Preparation + trust = focus.

The pay off for this total attention is that you transcend your normal awareness and abilities. You notice details, nuances and directions that you hadn’t noticed before. You get new ideas and inspirations in the moment. And you learn to trust your own focus and that it won’t let you down when you need it.

In everything we do, whether it’s a dinner party or making a deal, we need to think strategically, plan our actions, and build our skills for life. But then, as we gain these skills, to learn to trust, let go and perform.

Every day there are moments to perform. Our quest is to notice these moments, and not only to commit but to enjoy performing with abandon.

2. Push the envelope of your mind

Once we build up our repertoire of skills and knowledge and know that we can trust it(whether it’s public speaking, doing mathematical calculations on the fly, or putting on the uber charm in a business social gathering), we can next push our capabilities beyond where we’re comfortable and go out on the edge.

The beauty of preparation is that we build up our skills, develop and enrich our ideas, and become authentic in who we are and what we do.

But the famous conductor Leonard Bernstein once said:

“To achieve great things, two things are needed; a plan, and not quite enough time.”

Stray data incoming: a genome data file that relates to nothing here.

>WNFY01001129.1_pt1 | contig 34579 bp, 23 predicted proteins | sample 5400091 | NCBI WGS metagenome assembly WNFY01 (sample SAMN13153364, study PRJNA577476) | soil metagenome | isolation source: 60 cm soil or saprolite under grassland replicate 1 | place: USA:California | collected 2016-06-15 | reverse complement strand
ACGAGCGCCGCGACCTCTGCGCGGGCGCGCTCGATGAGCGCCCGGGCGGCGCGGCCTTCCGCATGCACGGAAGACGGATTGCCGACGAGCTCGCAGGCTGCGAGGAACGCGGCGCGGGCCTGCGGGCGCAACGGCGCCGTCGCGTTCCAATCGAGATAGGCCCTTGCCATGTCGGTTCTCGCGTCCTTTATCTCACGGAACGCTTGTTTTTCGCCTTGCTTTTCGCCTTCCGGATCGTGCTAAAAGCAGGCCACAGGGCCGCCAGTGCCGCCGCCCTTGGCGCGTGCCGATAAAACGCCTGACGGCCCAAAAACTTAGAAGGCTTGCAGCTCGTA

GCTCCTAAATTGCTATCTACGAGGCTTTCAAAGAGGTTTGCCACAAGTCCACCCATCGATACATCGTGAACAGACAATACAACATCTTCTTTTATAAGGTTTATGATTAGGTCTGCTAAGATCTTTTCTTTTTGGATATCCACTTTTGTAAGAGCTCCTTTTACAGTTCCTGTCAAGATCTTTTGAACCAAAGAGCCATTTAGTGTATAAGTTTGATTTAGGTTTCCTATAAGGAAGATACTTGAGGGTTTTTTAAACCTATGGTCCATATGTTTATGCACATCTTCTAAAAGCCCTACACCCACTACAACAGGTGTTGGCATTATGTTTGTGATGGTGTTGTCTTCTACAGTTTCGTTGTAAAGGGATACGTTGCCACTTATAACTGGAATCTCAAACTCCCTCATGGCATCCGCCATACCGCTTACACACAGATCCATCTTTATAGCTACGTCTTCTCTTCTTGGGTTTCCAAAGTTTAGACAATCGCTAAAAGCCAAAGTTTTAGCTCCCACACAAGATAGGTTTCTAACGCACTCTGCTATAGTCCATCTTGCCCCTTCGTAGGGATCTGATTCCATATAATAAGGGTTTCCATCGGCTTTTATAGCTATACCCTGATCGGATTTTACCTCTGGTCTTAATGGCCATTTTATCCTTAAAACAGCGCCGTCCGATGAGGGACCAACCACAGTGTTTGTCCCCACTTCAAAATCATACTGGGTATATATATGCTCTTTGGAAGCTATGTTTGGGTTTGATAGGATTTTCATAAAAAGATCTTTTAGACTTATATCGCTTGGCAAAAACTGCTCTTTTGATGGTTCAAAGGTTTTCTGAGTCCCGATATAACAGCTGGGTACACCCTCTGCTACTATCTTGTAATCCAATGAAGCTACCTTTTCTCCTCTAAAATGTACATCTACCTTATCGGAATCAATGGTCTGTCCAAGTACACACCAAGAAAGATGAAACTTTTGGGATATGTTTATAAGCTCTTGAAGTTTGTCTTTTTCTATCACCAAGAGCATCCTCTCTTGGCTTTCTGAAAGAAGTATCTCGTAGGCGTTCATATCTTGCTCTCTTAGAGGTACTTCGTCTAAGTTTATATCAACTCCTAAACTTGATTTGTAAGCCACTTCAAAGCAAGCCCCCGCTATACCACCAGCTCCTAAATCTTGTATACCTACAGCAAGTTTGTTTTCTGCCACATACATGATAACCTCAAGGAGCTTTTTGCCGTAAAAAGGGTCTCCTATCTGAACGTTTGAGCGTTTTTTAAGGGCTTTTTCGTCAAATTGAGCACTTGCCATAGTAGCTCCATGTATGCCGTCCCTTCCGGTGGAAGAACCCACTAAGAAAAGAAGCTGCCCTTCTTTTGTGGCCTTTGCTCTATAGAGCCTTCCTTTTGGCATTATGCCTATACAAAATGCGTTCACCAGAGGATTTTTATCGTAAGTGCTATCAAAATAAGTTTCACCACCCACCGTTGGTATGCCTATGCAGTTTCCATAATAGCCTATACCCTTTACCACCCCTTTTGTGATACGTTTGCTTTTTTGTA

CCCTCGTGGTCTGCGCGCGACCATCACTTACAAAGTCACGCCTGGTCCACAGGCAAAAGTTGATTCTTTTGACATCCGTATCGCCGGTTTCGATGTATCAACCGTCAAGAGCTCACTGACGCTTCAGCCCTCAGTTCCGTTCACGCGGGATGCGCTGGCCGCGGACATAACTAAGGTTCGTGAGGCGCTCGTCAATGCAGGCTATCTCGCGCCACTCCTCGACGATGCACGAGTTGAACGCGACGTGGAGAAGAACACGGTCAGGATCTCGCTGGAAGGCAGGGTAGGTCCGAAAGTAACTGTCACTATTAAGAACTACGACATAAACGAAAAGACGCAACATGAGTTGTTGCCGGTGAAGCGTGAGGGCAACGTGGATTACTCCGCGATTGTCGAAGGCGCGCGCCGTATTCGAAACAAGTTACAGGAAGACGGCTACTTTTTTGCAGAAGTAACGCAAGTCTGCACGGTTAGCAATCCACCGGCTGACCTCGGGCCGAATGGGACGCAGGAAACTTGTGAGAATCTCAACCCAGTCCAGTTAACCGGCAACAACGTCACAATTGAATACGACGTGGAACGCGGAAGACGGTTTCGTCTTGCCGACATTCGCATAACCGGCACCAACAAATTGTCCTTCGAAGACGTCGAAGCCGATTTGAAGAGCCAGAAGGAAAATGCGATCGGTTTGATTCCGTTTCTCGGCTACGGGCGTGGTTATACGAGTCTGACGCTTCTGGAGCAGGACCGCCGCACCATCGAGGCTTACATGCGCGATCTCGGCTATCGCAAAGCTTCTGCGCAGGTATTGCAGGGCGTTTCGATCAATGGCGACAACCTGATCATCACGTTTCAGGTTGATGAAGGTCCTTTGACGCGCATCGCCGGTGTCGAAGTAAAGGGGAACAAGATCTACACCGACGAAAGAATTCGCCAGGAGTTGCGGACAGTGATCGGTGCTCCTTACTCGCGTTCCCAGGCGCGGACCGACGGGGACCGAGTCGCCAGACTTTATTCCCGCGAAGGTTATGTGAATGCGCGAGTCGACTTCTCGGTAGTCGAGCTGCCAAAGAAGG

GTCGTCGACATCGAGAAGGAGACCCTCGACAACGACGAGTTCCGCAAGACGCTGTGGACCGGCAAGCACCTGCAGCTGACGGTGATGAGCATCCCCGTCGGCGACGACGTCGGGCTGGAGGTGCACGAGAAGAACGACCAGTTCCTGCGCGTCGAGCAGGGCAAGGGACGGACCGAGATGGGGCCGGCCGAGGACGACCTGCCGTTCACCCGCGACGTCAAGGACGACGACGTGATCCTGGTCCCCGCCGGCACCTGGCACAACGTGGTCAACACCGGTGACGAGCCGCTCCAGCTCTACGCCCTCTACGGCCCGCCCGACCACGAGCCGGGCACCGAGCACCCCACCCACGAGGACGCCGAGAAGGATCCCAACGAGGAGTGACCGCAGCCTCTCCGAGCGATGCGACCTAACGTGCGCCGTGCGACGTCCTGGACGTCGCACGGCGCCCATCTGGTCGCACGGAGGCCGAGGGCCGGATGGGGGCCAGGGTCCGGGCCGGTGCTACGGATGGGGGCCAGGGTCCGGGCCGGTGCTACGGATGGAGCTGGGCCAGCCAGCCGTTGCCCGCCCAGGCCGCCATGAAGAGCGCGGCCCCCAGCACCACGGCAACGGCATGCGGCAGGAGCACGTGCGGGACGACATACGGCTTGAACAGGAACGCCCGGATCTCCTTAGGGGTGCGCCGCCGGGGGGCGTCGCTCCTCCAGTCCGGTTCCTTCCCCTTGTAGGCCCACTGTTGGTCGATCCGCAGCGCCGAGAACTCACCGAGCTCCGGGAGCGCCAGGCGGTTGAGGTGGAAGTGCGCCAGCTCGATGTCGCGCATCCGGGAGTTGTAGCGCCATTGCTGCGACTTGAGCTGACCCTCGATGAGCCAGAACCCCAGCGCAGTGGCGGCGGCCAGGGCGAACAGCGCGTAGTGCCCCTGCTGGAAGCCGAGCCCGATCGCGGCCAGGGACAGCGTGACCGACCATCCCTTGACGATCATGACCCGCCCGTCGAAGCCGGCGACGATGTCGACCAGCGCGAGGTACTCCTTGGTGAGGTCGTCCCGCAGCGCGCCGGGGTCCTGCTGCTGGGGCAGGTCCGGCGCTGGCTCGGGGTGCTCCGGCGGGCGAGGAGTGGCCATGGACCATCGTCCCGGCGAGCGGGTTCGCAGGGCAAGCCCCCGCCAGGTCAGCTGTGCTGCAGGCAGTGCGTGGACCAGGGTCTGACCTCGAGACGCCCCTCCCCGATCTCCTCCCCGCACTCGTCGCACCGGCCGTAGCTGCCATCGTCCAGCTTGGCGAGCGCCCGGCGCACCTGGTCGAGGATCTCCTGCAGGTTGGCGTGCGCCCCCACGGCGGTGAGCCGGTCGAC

This is the next step to performing your life.

In the first step, you practise, you get good at your skills, and you get used to letting go and performing those skills by trusting in them.

But we can get reliant on over-preparation too if we aren’t careful. We might start to believe that we “need” a certain amount of preparation in order to succeed.

The truth is — over time, we internalize a lot of these skills and talents, and they become automatic in us. Inside our brains, we are creating extraordinary and unique relationships and connections to what we know, and formulating new understandings based on how we contemplate. Our unique way of putting this together is our own personal brand of magic.

Now our job is to push ourselves into expecting more “in the moment” and to test what we can do spontaneously.

We are capable of a great range of ability. I notice this all of the time when I’m conducting an orchestra. Depending on our mood, confidence and even just the atmosphere in a concert hall on a given night, we can sometimes play “just okay” or elevate way beyond where we thought we could go.